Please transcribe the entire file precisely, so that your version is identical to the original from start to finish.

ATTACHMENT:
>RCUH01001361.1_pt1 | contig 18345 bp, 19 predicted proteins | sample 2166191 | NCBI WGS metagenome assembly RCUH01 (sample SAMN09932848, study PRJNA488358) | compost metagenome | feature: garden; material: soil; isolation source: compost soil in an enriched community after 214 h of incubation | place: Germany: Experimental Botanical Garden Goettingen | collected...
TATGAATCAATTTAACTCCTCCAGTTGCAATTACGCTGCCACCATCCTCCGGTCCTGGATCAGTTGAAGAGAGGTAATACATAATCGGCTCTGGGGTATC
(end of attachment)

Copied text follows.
>RCUH01001361.1_pt1 | contig 18345 bp, 19 predicted proteins | sample 2166191 | NCBI WGS metagenome assembly RCUH01 (sample SAMN09932848, study PRJNA488358) | compost metagenome | feature: garden; material: soil; isolation source: compost soil in an enriched community after 214 h of incubation | place: Germany: Experimental Botanical Garden Goettingen | collected...
TATGAATCAATTTAACTCCTCCAGTTGCAATTACGCTGCCACCATCCTCCGGTCCTGGATCAGTTGAAGAGAGGTAATACATAATCGGCTCTGGGGTATC